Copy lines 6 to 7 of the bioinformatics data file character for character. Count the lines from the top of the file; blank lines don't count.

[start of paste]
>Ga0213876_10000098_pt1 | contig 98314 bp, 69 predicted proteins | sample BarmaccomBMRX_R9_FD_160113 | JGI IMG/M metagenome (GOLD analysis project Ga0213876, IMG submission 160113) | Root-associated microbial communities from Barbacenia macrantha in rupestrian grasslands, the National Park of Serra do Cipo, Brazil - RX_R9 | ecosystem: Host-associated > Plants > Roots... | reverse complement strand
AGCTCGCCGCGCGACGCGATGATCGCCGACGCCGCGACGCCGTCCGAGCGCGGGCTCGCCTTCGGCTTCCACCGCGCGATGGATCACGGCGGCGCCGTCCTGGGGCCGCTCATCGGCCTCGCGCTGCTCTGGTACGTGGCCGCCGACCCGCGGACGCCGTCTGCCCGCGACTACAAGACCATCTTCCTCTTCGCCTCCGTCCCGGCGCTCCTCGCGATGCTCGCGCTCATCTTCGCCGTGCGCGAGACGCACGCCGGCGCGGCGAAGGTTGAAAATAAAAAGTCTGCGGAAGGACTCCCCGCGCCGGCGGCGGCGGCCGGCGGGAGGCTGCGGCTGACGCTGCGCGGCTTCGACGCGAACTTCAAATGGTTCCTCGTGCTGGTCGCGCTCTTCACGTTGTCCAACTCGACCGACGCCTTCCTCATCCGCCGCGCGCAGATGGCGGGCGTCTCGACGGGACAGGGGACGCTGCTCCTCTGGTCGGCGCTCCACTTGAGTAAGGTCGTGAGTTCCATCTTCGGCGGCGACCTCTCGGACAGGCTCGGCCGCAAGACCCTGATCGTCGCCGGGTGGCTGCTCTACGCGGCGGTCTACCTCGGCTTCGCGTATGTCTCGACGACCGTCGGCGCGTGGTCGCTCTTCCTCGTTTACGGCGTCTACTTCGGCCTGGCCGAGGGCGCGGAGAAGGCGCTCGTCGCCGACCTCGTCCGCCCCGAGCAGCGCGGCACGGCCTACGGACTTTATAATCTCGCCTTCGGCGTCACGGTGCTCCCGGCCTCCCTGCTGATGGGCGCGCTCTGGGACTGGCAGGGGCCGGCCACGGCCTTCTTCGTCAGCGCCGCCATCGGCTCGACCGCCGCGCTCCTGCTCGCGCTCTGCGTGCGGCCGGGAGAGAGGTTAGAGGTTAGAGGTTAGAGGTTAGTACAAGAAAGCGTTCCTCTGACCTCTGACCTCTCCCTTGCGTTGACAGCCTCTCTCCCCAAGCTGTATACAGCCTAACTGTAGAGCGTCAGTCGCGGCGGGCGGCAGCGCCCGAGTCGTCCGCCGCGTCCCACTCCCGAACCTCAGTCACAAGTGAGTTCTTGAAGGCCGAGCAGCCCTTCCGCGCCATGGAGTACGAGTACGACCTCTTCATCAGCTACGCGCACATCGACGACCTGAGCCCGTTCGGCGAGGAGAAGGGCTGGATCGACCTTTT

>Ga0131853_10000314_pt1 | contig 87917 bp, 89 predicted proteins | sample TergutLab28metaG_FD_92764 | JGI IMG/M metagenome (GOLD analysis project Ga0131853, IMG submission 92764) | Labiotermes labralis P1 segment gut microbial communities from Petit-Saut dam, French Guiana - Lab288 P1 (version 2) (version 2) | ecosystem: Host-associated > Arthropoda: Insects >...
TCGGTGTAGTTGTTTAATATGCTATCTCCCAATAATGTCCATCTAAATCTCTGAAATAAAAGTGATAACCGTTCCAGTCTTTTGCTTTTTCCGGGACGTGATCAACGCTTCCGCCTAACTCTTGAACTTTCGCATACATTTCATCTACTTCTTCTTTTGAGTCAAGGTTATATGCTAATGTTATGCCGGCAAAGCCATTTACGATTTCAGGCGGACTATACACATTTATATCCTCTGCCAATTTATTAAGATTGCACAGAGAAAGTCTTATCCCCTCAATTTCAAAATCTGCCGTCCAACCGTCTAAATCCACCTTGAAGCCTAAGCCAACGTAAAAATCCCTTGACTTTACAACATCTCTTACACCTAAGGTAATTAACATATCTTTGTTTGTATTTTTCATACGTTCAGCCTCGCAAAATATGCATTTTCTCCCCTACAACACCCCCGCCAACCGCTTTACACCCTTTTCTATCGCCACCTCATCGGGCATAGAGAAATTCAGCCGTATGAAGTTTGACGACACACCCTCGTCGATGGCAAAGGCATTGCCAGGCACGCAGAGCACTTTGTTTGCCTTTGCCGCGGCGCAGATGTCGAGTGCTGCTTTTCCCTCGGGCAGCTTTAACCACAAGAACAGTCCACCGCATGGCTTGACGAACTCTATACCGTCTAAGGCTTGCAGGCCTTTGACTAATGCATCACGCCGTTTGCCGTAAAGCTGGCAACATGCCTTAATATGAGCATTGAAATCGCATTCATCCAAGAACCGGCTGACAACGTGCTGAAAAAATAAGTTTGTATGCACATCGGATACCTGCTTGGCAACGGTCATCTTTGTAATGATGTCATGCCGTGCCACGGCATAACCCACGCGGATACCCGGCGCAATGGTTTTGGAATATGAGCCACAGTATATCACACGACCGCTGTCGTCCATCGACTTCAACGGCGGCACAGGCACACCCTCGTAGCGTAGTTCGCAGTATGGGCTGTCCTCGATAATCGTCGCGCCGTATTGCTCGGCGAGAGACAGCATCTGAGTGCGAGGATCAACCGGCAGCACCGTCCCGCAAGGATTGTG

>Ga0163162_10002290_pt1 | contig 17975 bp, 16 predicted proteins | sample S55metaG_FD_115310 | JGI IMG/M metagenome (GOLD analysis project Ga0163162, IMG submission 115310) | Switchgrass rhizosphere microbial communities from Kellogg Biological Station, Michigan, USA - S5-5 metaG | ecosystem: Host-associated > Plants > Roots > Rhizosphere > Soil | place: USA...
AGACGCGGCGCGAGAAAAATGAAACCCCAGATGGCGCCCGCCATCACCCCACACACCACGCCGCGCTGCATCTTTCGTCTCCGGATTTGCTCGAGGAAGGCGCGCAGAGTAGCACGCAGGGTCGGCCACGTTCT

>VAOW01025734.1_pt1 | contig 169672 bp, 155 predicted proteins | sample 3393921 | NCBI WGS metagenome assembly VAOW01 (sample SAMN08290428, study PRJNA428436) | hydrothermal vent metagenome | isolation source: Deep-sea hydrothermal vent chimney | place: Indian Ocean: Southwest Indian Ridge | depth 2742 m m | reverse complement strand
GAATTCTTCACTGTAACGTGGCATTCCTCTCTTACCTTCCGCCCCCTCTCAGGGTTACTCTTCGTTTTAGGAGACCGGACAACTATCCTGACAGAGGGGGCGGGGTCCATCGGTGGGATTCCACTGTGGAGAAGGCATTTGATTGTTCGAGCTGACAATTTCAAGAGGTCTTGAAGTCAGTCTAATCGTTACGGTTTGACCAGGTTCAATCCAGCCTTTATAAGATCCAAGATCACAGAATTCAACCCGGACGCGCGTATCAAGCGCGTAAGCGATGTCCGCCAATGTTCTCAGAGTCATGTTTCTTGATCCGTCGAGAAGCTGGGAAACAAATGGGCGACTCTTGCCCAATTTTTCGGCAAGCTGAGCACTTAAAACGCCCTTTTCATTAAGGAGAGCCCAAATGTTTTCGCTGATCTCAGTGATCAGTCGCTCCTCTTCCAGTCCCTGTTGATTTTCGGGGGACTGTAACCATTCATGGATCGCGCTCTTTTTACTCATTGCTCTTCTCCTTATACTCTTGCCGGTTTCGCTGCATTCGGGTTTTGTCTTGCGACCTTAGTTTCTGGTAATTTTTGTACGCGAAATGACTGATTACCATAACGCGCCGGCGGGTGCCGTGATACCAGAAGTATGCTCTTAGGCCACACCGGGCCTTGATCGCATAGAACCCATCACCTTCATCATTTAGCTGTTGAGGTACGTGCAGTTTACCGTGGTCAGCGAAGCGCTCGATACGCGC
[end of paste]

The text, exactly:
AGACGCGGCGCGAGAAAAATGAAACCCCAGATGGCGCCCGCCATCACCCCACACACCACGCCGCGCTGCATCTTTCGTCTCCGGATTTGCTCGAGGAAGGCGCGCAGAGTAGCACGCAGGGTCGGCCACGTTCT

>VAOW01025734.1_pt1 | contig 169672 bp, 155 predicted proteins | sample 3393921 | NCBI WGS metagenome assembly VAOW01 (sample SAMN08290428, study PRJNA428436) | hydrothermal vent metagenome | isolation source: Deep-sea hydrothermal vent chimney | place: Indian Ocean: Southwest Indian Ridge | depth 2742 m m | reverse complement strand